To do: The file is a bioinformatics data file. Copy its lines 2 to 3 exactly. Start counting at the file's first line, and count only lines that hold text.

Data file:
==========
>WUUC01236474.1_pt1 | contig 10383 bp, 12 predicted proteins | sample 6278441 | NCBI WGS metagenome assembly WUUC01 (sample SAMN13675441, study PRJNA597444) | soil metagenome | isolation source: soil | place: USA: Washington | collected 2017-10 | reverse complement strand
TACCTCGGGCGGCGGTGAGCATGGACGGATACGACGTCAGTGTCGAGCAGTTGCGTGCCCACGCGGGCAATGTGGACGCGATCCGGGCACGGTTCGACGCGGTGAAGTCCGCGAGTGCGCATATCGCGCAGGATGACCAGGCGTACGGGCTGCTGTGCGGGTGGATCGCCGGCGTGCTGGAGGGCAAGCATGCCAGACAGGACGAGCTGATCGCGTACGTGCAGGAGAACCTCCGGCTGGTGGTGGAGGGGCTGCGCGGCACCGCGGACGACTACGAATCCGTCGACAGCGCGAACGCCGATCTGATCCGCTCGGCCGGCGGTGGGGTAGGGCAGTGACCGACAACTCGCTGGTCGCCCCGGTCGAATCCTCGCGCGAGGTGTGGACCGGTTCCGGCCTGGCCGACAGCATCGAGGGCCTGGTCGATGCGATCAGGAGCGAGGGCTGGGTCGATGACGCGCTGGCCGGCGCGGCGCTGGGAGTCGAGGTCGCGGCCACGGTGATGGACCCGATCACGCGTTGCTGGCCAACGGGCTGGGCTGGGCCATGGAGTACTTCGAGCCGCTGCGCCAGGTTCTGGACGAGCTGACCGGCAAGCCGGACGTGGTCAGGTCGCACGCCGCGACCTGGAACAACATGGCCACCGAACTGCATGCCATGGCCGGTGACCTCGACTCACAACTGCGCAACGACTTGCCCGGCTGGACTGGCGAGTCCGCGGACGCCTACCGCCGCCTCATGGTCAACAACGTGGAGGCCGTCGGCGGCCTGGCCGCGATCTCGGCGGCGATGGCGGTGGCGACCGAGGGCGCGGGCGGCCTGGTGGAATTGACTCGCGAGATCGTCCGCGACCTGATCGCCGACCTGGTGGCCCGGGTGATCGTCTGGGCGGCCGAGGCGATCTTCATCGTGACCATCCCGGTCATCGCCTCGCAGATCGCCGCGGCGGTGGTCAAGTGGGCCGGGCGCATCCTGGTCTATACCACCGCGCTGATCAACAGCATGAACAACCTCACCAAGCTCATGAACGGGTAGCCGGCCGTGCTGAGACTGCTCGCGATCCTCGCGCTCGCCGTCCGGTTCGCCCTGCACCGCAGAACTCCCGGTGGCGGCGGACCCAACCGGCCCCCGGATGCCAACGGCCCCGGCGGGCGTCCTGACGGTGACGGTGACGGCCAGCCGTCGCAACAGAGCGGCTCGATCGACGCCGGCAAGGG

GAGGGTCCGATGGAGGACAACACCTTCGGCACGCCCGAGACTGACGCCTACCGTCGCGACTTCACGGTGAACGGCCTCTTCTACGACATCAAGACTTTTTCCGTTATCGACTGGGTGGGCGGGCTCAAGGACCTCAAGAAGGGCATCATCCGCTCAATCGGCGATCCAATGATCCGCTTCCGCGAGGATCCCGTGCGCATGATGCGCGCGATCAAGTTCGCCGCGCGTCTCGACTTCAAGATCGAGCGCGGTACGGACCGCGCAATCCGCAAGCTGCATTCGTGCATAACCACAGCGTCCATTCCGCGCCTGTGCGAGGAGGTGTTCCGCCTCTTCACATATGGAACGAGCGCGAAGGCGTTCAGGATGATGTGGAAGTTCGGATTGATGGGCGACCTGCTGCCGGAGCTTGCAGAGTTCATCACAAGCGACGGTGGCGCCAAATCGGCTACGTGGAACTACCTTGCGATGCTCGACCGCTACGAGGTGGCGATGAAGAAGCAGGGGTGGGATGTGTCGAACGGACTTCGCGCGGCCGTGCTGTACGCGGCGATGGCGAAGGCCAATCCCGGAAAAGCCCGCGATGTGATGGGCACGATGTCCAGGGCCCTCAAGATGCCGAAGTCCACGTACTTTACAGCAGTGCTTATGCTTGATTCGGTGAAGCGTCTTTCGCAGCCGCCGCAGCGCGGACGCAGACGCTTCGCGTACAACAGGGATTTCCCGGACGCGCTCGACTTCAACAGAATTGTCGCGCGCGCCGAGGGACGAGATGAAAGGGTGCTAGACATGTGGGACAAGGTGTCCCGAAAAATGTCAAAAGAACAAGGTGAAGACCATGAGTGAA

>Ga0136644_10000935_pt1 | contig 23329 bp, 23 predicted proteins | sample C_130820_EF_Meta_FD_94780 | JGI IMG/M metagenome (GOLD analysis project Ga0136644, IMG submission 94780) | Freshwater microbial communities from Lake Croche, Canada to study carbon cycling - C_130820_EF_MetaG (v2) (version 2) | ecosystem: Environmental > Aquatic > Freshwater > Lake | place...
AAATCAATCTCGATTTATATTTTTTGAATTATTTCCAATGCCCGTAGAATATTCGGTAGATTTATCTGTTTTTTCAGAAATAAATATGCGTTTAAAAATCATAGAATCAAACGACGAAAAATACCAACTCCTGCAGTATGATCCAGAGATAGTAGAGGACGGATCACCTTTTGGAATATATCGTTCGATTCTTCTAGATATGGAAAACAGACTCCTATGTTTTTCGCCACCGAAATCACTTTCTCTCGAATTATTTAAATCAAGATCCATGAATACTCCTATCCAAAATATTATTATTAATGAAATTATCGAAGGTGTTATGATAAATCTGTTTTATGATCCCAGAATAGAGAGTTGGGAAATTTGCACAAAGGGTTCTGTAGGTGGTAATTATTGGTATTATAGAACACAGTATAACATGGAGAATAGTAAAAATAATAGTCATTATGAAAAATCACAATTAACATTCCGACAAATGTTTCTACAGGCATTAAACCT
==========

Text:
TACCTCGGGCGGCGGTGAGCATGGACGGATACGACGTCAGTGTCGAGCAGTTGCGTGCCCACGCGGGCAATGTGGACGCGATCCGGGCACGGTTCGACGCGGTGAAGTCCGCGAGTGCGCATATCGCGCAGGATGACCAGGCGTACGGGCTGCTGTGCGGGTGGATCGCCGGCGTGCTGGAGGGCAAGCATGCCAGACAGGACGAGCTGATCGCGTACGTGCAGGAGAACCTCCGGCTGGTGGTGGAGGGGCTGCGCGGCACCGCGGACGACTACGAATCCGTCGACAGCGCGAACGCCGATCTGATCCGCTCGGCCGGCGGTGGGGTAGGGCAGTGACCGACAACTCGCTGGTCGCCCCGGTCGAATCCTCGCGCGAGGTGTGGACCGGTTCCGGCCTGGCCGACAGCATCGAGGGCCTGGTCGATGCGATCAGGAGCGAGGGCTGGGTCGATGACGCGCTGGCCGGCGCGGCGCTGGGAGTCGAGGTCGCGGCCACGGTGATGGACCCGATCACGCGTTGCTGGCCAACGGGCTGGGCTGGGCCATGGAGTACTTCGAGCCGCTGCGCCAGGTTCTGGACGAGCTGACCGGCAAGCCGGACGTGGTCAGGTCGCACGCCGCGACCTGGAACAACATGGCCACCGAACTGCATGCCATGGCCGGTGACCTCGACTCACAACTGCGCAACGACTTGCCCGGCTGGACTGGCGAGTCCGCGGACGCCTACCGCCGCCTCATGGTCAACAACGTGGAGGCCGTCGGCGGCCTGGCCGCGATCTCGGCGGCGATGGCGGTGGCGACCGAGGGCGCGGGCGGCCTGGTGGAATTGACTCGCGAGATCGTCCGCGACCTGATCGCCGACCTGGTGGCCCGGGTGATCGTCTGGGCGGCCGAGGCGATCTTCATCGTGACCATCCCGGTCATCGCCTCGCAGATCGCCGCGGCGGTGGTCAAGTGGGCCGGGCGCATCCTGGTCTATACCACCGCGCTGATCAACAGCATGAACAACCTCACCAAGCTCATGAACGGGTAGCCGGCCGTGCTGAGACTGCTCGCGATCCTCGCGCTCGCCGTCCGGTTCGCCCTGCACCGCAGAACTCCCGGTGGCGGCGGACCCAACCGGCCCCCGGATGCCAACGGCCCCGGCGGGCGTCCTGACGGTGACGGTGACGGCCAGCCGTCGCAACAGAGCGGCTCGATCGACGCCGGCAAGGG

GAGGGTCCGATGGAGGACAACACCTTCGGCACGCCCGAGACTGACGCCTACCGTCGCGACTTCACGGTGAACGGCCTCTTCTACGACATCAAGACTTTTTCCGTTATCGACTGGGTGGGCGGGCTCAAGGACCTCAAGAAGGGCATCATCCGCTCAATCGGCGATCCAATGATCCGCTTCCGCGAGGATCCCGTGCGCATGATGCGCGCGATCAAGTTCGCCGCGCGTCTCGACTTCAAGATCGAGCGCGGTACGGACCGCGCAATCCGCAAGCTGCATTCGTGCATAACCACAGCGTCCATTCCGCGCCTGTGCGAGGAGGTGTTCCGCCTCTTCACATATGGAACGAGCGCGAAGGCGTTCAGGATGATGTGGAAGTTCGGATTGATGGGCGACCTGCTGCCGGAGCTTGCAGAGTTCATCACAAGCGACGGTGGCGCCAAATCGGCTACGTGGAACTACCTTGCGATGCTCGACCGCTACGAGGTGGCGATGAAGAAGCAGGGGTGGGATGTGTCGAACGGACTTCGCGCGGCCGTGCTGTACGCGGCGATGGCGAAGGCCAATCCCGGAAAAGCCCGCGATGTGATGGGCACGATGTCCAGGGCCCTCAAGATGCCGAAGTCCACGTACTTTACAGCAGTGCTTATGCTTGATTCGGTGAAGCGTCTTTCGCAGCCGCCGCAGCGCGGACGCAGACGCTTCGCGTACAACAGGGATTTCCCGGACGCGCTCGACTTCAACAGAATTGTCGCGCGCGCCGAGGGACGAGATGAAAGGGTGCTAGACATGTGGGACAAGGTGTCCCGAAAAATGTCAAAAGAACAAGGTGAAGACCATGAGTGAA